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Lifetime Suicidal Behaviors and Career Characteristics Among U.S. Army Soldiers: Results from the Army Study to Assess Risk and Resilience in Servicemembers (Army STARRS).

Research paper by Alexander J AJ Millner, Robert J RJ Ursano, Irving I Hwang, Andrew J AJ King, James A JA Naifeh, Nancy A NA Sampson, Alan M AM Zaslavsky, Murray B MB Stein, Ronald C RC Kessler, Matthew K MK Nock,

Indexed on: 21 Jun '17Published on: 21 Jun '17Published in: Suicide and Life-Threatening Behavior



Abstract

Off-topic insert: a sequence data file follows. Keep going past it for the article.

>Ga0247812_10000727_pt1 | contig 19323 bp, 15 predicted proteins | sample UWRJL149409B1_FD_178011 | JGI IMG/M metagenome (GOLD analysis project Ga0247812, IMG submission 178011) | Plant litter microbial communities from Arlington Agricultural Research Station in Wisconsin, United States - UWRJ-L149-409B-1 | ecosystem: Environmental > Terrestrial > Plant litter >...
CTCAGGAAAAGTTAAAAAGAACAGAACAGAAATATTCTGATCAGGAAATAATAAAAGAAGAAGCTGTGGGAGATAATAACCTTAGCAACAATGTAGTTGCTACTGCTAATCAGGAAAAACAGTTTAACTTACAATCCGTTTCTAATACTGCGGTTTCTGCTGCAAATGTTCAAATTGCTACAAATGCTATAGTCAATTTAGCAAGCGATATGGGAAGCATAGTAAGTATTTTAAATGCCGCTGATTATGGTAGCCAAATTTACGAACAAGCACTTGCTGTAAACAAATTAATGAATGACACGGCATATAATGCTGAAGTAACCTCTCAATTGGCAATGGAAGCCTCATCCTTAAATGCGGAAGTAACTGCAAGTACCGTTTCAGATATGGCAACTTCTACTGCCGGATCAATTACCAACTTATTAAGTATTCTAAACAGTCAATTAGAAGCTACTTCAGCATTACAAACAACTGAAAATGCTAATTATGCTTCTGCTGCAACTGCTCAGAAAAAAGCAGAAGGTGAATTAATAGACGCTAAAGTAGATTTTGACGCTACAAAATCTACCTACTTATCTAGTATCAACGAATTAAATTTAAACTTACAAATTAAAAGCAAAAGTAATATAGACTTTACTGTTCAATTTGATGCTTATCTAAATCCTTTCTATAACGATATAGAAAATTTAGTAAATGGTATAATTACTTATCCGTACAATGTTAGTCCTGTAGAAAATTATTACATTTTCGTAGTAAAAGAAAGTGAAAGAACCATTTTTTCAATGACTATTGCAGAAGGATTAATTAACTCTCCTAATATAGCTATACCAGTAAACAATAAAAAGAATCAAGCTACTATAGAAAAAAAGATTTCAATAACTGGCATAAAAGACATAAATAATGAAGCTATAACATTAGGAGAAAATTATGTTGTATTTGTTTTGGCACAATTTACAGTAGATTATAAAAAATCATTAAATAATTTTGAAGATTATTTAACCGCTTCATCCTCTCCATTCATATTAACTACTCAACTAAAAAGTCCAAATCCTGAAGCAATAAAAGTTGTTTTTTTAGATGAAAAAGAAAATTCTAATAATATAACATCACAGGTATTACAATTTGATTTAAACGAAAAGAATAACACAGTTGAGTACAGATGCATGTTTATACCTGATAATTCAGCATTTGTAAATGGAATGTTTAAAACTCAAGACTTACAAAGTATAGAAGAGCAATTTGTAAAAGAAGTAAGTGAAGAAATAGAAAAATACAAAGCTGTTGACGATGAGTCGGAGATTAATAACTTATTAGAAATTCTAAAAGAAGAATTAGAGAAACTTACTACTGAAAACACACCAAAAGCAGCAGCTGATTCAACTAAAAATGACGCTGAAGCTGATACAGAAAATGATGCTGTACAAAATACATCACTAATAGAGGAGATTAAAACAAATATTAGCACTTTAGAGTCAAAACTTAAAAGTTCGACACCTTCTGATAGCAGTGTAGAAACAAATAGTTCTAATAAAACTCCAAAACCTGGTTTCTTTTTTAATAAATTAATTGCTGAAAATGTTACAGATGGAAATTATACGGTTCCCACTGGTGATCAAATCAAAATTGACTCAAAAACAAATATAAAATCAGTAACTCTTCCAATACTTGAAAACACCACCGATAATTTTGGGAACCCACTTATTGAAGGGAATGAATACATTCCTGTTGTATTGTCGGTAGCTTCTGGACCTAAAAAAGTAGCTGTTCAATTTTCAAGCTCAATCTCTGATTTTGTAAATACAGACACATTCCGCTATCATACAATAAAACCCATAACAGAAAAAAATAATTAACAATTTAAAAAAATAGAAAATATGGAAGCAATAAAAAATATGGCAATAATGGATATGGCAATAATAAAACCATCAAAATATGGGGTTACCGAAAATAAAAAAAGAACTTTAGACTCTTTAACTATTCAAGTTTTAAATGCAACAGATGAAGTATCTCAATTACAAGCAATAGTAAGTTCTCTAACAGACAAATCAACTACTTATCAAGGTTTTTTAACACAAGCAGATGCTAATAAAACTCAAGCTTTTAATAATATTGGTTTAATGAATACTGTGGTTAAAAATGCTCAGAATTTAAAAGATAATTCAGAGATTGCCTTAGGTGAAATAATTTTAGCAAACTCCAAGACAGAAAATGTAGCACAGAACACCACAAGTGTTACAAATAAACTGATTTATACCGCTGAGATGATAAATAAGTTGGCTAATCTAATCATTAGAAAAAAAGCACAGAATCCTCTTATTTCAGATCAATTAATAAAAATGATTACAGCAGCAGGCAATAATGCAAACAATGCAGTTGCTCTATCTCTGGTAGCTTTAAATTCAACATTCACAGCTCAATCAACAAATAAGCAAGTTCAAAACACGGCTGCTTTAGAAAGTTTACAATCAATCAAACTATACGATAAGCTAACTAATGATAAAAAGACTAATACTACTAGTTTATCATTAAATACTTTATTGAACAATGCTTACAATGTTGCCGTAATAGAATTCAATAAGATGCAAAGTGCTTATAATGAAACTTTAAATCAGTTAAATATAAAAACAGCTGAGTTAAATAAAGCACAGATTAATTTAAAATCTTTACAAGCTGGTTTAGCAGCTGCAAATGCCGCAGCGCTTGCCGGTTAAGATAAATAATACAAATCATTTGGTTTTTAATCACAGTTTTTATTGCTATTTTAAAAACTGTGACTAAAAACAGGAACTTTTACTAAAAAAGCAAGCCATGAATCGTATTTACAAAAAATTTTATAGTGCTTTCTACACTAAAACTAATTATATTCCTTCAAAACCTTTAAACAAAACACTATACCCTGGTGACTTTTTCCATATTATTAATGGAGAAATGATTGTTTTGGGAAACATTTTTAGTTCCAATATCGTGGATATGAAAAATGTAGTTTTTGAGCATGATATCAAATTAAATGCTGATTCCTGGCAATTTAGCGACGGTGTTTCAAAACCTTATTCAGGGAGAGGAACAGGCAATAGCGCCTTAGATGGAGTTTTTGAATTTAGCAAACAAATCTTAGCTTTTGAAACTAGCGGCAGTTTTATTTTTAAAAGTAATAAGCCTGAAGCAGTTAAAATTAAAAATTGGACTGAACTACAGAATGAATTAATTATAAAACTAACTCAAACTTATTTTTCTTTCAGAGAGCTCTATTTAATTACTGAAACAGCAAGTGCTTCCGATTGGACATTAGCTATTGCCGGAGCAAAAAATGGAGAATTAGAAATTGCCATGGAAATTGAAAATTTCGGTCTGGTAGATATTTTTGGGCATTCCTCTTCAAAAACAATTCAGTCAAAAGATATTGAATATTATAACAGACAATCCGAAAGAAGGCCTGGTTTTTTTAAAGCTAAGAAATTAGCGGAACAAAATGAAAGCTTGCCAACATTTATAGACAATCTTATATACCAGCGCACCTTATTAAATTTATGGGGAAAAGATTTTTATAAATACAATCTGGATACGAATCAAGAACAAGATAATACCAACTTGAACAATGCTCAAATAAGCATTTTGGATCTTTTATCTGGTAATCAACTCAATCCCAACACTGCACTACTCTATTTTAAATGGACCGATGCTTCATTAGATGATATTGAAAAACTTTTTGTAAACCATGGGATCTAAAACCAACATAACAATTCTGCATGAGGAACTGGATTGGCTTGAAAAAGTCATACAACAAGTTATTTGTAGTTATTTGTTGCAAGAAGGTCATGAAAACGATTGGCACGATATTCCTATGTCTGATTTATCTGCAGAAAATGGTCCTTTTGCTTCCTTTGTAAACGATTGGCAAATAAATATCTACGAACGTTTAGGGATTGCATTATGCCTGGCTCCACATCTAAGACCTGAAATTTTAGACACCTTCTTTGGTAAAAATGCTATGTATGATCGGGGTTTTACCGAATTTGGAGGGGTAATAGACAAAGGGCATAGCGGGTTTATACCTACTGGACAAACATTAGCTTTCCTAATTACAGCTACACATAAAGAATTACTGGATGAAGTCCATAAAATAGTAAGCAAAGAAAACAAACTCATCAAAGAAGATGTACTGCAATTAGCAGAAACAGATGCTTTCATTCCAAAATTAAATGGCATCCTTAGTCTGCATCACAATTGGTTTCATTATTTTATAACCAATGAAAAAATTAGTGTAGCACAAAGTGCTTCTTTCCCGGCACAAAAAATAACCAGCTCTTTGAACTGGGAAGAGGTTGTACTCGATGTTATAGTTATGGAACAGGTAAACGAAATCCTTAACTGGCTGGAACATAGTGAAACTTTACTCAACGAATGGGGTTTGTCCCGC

The current report presents data on lifetime prevalence of suicide ideation and nonfatal attempts as reported by the large representative sample of U.S. Army soldiers who participated in the Consolidated All-Army Survey of the Army Study to Assess Risk and Resilience in Servicemembers (N = 29,982). We also examine associations of key Army career characteristics with these outcomes. Prevalence estimates for lifetime suicide ideation are 12.7% among men and 20.1% among women, and for lifetime suicide attempts are 2.5% and 5.1%, respectively. Retrospective age-of-onset reports suggest that 53.4%-70% of these outcomes had preenlistment onsets. Results revealed that, for both men and women, being in the Regular Army, compared with being in the National Guard or Army Reserve, and being in an enlisted rank, compared with being an officer, is associated with increased risk of suicidal behaviors and that this elevated risk is present both before and after joining the Army.

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